Generation of romantic poets

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The first generation of romantic poets
William Wordsworth  (1770-1850)
The manifesto of English romanticism
• Poets were characterized by the attempt to theorize about poetry
• The aim of lyrical ballads is making  interest foe the reader speaking on the beauty of nature and ordinary things
• Coleridge should deal with visionary topics, the supernatural, and mystery
• Poetryshould deal with everyday situations or incidents and with ordinary people, the language should be simple
Man and the natural world
• Wordsworth is interested in the relationship between the natural word and the human consciousness
• His poetry offers: complex interaction between man and nature, insights, emotions and sensations
• One of the most important concepts of W. is theidea that man and nature are inseparable
• Nature comforts man in sorrow it is a source of pleasure that teaches man to love, to act in a moral way
The importance of the senses and of memory
• Nature means also the world of sense perceptions (sensibility of eye and ear)
• Memory is a major force in the progress of growth of the poet’s mind and moral character
• Memory allows tothe poet to give poetry its life and power
Recollection in tranquility
• All genuine poetry takes its origin from emotion rec 434c22e ollected in tranquility so that what we read  in the poem results from the active relationship of present to past experience
At the and the whole process could be described as in the sequence:
Object>poet>sensory experience>emotions>memory=recollection intranquility>”kindred emotion>poem>reader>emotions
The poet’s task and his style:
• The poet though a common man, has great sensibility and ability to penetrate the heart of things
• The power of imagination  enables him to communicate his knowledge, so he becomes a teacher who shows man how to understand their feelings and improve their moral being
• His task consists in drawingattention to the ordinary things of life where the deepest emotions and truths are to be found
• Style: used several forms as: sonnets, odes, ballads, lyrics with short lines and simple rhymes
Samuel Taylor Coleridge (1772-1834)
Imagination and fancy
Like Wordsworth and Blake Coleridge talks about two kind of imagination:
• Primary imagination: as a fusion of perception and humanindividual power to produce images (power to give chaos a certain order, to give the material perception a certain shape)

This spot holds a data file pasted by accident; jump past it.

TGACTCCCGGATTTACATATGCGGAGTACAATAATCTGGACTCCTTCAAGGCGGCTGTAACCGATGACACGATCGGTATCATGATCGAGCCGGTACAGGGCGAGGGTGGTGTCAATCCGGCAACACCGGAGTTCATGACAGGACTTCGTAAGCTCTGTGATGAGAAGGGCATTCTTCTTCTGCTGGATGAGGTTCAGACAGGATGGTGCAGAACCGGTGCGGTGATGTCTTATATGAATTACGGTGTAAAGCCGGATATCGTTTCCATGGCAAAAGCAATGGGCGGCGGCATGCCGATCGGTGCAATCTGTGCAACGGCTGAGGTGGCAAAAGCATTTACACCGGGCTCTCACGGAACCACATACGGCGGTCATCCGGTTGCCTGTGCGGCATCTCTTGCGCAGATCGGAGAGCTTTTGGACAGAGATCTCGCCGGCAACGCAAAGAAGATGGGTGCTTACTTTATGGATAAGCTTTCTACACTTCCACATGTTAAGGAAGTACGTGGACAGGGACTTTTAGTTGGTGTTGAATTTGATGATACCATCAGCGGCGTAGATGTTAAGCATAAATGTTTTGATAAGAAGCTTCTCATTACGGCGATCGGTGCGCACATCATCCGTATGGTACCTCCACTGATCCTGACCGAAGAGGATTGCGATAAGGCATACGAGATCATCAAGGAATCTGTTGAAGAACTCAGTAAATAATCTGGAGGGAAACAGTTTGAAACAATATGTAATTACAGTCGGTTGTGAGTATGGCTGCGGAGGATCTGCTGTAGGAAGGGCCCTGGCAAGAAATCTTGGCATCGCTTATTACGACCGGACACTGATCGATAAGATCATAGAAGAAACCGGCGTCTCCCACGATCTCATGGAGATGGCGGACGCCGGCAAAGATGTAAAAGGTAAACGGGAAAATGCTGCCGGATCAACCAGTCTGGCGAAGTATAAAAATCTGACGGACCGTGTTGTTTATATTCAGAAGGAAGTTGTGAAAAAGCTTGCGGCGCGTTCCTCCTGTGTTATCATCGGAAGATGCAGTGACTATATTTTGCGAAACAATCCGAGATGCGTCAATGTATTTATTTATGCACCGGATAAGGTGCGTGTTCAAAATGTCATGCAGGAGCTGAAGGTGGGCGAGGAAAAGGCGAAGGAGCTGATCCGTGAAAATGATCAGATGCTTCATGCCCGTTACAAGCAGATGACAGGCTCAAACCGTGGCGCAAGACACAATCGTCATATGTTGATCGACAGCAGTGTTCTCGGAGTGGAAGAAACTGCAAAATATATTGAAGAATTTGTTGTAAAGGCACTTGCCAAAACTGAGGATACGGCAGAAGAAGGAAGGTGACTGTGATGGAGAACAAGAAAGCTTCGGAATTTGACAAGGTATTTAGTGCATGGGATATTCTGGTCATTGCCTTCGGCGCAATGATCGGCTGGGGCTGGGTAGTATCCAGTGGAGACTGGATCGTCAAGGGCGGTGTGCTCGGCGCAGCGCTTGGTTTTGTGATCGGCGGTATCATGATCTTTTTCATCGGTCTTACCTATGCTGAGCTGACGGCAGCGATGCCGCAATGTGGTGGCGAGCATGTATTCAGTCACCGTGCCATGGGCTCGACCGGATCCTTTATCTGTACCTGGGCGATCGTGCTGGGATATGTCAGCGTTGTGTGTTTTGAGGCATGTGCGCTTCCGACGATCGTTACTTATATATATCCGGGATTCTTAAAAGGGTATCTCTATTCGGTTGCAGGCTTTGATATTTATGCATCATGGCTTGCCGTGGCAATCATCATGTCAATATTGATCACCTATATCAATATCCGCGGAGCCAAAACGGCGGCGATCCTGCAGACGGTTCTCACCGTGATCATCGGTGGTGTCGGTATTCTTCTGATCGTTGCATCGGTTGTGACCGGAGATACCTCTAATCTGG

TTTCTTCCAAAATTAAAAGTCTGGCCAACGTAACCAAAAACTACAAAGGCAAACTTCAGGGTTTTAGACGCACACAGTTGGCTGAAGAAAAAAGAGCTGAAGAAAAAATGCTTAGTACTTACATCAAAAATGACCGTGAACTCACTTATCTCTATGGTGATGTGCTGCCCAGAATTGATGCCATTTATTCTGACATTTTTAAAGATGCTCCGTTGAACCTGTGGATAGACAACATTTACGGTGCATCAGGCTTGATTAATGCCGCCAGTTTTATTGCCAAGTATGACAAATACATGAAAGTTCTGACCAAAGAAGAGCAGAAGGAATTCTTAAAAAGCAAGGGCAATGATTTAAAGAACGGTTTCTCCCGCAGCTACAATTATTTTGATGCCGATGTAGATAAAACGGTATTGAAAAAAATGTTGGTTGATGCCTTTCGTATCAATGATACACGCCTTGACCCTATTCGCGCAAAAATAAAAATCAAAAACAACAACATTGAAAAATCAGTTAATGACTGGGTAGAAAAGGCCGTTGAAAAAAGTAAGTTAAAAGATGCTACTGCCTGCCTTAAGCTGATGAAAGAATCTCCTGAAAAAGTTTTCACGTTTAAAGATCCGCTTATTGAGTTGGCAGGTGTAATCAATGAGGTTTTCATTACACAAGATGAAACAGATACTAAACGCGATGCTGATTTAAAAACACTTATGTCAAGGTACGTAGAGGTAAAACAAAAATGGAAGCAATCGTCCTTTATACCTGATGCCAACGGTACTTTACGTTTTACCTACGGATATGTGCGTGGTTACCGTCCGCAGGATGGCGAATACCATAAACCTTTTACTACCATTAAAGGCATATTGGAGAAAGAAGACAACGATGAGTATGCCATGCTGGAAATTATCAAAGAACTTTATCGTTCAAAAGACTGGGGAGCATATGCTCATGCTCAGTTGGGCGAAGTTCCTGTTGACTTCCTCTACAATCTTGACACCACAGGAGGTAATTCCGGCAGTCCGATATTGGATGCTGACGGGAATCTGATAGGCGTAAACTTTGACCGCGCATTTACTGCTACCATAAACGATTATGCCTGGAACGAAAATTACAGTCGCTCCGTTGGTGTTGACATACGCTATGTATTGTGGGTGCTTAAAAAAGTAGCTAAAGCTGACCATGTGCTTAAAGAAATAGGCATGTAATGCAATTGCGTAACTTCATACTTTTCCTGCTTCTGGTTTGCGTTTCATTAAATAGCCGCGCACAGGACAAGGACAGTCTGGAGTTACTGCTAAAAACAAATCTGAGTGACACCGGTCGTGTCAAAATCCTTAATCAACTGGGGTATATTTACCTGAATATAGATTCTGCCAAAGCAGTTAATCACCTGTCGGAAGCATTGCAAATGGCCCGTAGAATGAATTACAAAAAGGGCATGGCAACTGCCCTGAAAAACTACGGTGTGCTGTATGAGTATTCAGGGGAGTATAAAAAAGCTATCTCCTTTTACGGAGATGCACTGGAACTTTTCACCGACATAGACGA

• Secondary imagination: it was the poetic faculty of built new worlds (in Wordsworth=supernatural create an emotions)
• Imagination was more important than fancy which though on higher level than mere perception was based on the power of association of material and subjectto the rational law of judgment.
The ideal in the real
•        Coleridge did not view nature as a moral guide or a source of consolation and happiness as speaking Wordsworth, but his contemplation of nature was always accompanied by awareness  of the presence of the ideal in the real
•        His strong faith did not allow him to identify nature with the divine (form of pantheism as Wordsworth)•        He saw the nature and the materil world in a sort of neo Platonic interpretation, as the reflection of the perfect world of ideas
•        Coleridge believed that natural images carried abstract meanings and he used them in his poems.
The rime: content
• The ballad is made up of seven parts
• It is introduced by an argument containing a short summary of the whole poem andconsists of two narratives: one introduce the protagonist and his listener the other is the poem itself.
Atmosphere and characters:
• The atmosphere of the whole poem is charged with irresistible mystery because of  the combination of the supernatural and commonplace, dream-like elements and astonishing visual realism
• The mariner are hardly characters in any dramatic sense. They are...
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